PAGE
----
Three-part mini-series set during three different eras in a single room of an odd hotel where employees never age. Every story has a slight twist to it, but the stories are mostly dialogue-heavy psychological or relationship dramas.
The lives of several people spanning from 1936 to 1993 are chronicled during their overnight stay at a New York City hotel room. The hotel room undergoes minor changes through the century, but the employees of the hotel remain unchanged, never aging.Written by
Pretty laclustre mini-series devised by David Lynch
'Hotel Room' was a made-for-cable anthology mini-series created by David Lynch and Monty Montgomery (best known to me as the deeply sinister Cowboy from Mulholland Drive (2001)) which didn't get beyond the first three episodes. The critical reaction to the series was pretty negative and so HBO didn't take the project any further. From the perspective of today the most significant thing about 'Hotel Room' now is that two of its three parts were directed by Lynch and written by Barry Gifford, the director/writing team who devised Wild at Heart (1990) and Lost Highway (1997). The other instalment was directed by the unheralded James Signorelli who directed the (rather fun) Elvira movie.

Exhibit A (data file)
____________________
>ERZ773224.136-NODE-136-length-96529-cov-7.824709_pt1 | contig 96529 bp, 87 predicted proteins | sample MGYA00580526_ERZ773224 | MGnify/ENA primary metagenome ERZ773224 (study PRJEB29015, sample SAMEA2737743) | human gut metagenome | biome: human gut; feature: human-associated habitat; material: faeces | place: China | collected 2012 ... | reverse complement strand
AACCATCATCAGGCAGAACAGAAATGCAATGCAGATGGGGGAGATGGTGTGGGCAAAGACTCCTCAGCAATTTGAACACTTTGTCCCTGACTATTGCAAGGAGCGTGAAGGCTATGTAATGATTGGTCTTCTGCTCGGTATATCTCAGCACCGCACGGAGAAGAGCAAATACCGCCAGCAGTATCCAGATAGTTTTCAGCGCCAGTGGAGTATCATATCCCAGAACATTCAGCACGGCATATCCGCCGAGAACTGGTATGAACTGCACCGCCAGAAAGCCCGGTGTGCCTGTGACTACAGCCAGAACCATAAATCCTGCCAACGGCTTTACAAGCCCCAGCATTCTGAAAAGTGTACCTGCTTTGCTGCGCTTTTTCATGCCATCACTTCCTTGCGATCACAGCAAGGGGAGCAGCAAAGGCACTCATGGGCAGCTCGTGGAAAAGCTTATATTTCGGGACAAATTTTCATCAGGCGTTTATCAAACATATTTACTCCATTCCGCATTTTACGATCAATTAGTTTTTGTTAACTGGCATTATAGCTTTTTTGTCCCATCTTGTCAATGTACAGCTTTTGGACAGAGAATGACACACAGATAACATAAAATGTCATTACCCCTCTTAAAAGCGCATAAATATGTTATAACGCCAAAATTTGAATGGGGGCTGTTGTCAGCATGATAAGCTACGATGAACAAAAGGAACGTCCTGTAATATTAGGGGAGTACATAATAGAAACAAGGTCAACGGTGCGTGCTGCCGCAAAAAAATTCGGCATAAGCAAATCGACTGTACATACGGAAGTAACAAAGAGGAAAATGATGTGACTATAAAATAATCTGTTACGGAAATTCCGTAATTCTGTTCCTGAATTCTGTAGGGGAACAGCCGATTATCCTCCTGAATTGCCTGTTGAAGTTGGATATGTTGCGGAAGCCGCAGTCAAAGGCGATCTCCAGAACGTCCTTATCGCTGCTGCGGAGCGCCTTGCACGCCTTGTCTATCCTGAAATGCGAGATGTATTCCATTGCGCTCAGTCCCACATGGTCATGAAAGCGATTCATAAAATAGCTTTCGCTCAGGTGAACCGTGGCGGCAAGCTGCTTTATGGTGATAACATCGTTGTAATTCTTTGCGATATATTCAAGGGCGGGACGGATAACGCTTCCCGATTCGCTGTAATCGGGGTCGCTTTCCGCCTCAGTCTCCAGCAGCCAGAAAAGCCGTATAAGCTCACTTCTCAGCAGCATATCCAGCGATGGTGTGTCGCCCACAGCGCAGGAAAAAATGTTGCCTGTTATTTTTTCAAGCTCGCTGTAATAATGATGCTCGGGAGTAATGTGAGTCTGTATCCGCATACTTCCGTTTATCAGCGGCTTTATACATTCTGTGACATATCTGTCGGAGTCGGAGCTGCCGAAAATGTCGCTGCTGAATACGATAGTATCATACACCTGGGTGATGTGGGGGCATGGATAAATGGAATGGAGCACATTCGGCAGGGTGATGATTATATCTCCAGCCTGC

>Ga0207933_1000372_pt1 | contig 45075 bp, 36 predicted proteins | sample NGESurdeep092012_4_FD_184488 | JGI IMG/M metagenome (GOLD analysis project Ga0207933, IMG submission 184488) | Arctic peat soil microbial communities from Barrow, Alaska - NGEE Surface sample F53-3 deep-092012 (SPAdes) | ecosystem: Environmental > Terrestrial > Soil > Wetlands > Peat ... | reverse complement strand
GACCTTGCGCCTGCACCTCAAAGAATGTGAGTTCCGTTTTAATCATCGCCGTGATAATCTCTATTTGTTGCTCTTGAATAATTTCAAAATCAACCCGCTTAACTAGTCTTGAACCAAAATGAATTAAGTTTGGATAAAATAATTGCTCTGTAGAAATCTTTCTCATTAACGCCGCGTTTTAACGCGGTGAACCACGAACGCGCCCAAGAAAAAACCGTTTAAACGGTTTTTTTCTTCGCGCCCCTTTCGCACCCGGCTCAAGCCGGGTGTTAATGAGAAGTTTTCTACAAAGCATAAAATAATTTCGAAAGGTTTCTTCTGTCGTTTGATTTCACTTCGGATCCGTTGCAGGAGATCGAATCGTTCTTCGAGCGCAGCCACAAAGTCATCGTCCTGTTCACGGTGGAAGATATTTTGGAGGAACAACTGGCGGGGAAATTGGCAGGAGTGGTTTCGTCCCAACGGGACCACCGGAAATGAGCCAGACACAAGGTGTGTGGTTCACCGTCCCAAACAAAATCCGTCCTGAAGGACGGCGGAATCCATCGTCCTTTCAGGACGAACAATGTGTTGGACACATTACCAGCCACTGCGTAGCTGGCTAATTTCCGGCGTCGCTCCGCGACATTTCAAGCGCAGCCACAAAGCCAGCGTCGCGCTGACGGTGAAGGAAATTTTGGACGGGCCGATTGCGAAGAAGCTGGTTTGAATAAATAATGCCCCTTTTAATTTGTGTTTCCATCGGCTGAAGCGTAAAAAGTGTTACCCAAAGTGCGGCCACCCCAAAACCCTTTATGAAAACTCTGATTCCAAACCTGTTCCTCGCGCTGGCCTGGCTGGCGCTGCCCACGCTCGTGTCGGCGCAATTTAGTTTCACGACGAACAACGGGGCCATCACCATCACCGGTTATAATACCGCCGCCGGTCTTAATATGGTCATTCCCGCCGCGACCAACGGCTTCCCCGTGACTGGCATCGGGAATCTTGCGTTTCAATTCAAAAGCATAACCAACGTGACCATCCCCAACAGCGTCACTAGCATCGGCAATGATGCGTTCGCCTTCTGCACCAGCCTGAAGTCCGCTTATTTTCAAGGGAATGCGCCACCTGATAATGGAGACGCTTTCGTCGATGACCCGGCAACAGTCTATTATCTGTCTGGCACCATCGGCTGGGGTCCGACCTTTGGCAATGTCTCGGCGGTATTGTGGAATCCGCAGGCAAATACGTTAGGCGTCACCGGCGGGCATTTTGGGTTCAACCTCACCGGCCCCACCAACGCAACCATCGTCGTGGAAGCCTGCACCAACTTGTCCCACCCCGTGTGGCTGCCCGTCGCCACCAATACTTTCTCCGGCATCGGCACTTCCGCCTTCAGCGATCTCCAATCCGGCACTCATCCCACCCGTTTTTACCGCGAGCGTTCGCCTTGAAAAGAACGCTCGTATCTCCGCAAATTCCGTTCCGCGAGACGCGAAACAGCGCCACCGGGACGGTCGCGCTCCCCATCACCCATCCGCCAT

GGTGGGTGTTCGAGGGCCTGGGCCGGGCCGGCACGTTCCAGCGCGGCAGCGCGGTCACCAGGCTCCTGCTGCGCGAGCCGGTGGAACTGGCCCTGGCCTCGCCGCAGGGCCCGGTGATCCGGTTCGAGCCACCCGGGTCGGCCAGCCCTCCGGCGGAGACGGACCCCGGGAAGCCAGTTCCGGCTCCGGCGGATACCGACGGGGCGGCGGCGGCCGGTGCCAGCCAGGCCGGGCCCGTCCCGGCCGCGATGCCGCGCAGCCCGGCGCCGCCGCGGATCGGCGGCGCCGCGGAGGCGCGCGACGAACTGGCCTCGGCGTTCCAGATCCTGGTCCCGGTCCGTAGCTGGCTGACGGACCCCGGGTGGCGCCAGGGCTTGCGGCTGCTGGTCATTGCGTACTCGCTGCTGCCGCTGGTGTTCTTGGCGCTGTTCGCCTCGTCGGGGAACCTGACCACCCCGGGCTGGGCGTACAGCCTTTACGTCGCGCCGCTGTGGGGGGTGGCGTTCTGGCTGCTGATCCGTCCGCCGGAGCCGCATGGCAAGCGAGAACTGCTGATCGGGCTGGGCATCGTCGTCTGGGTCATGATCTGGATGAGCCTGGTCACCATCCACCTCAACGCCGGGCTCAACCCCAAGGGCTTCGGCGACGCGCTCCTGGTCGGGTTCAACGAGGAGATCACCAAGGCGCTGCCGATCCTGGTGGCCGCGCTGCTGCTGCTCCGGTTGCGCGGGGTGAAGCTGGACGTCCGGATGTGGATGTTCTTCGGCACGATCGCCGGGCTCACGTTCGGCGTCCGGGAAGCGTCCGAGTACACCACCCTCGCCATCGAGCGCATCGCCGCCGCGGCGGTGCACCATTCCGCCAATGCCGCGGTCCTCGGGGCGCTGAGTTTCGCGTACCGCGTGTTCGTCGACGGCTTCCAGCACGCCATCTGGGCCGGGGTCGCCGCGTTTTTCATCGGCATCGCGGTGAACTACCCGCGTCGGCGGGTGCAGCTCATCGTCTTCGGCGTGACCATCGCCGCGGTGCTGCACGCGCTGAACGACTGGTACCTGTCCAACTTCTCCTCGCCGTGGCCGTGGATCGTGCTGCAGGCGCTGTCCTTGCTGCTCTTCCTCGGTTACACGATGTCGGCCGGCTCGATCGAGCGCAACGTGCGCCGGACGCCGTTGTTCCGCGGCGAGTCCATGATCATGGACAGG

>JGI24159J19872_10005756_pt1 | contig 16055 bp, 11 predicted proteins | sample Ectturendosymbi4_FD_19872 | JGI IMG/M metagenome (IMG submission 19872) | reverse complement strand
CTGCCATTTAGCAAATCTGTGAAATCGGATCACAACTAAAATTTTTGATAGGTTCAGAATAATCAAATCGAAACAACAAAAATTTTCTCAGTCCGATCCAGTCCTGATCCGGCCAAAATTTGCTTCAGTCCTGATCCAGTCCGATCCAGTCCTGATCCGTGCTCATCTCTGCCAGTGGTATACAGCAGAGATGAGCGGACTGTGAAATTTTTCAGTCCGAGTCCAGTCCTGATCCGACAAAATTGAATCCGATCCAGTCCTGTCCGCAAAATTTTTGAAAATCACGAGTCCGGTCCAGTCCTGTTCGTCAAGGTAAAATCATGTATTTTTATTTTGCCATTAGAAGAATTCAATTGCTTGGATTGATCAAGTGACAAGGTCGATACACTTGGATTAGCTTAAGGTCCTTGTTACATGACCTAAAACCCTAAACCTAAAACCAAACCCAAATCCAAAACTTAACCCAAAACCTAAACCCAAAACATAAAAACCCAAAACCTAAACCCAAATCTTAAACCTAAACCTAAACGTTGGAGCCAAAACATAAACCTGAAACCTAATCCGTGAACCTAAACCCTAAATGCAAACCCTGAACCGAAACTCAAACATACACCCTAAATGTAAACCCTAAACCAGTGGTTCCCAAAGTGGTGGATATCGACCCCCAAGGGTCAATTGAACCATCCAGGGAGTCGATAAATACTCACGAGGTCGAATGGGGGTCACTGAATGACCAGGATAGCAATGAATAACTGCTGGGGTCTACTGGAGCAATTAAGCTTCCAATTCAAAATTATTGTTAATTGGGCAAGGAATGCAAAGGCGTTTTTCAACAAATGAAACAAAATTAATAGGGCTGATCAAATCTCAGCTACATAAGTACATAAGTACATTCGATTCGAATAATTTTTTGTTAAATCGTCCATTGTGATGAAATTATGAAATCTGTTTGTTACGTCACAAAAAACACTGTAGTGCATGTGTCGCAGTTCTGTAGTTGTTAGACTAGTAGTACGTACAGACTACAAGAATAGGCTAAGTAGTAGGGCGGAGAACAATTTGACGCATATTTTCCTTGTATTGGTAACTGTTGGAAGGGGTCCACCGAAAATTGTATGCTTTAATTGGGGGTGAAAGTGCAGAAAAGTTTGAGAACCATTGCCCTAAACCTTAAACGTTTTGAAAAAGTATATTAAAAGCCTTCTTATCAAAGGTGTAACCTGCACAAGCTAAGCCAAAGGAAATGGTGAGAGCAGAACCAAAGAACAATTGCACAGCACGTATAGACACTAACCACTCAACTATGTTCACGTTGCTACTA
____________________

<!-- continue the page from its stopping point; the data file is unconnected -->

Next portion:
When you take into account especially that Lynch and Gifford team up here, it has to be said that the results have to be considered somewhat disappointing. Neither the writing nor the direction seemed particularly good in their segments, while Signorelli's was poor also. The basic idea has the action in each episode occurring in the same hotel room but in differing years, in 1936, 1969 and 1992. It seems especially unfortunate that this wasn't a lot better really, as the potential is undeniable. The set-up is one which invites a lot of scope for creativity seeing as so many different characters and situations could be used in each episode. The recent British series 'Inside No.9' in fact shows brilliantly how such an idea can be used to devise something inventive and original. But as it is, Hotel Room definitely falls short and I can sort of understand why it wasn't recommissioned. No episode truly stood out for me as all felt under par in at least some way. You could probably argue that the final one 'Blackout' had at least a bit more atmosphere and overall purpose but it I did find even it somewhat uninvolving overall. The other two episodes felt a bit pointless and directionless. It seems to exist now in the form of an anthology film with all the episodes running together. It is still an interesting enough watch for the most part, especially if you like the work of Lynch but the overall feeling is that, with better writing especially, this could have led to something more.
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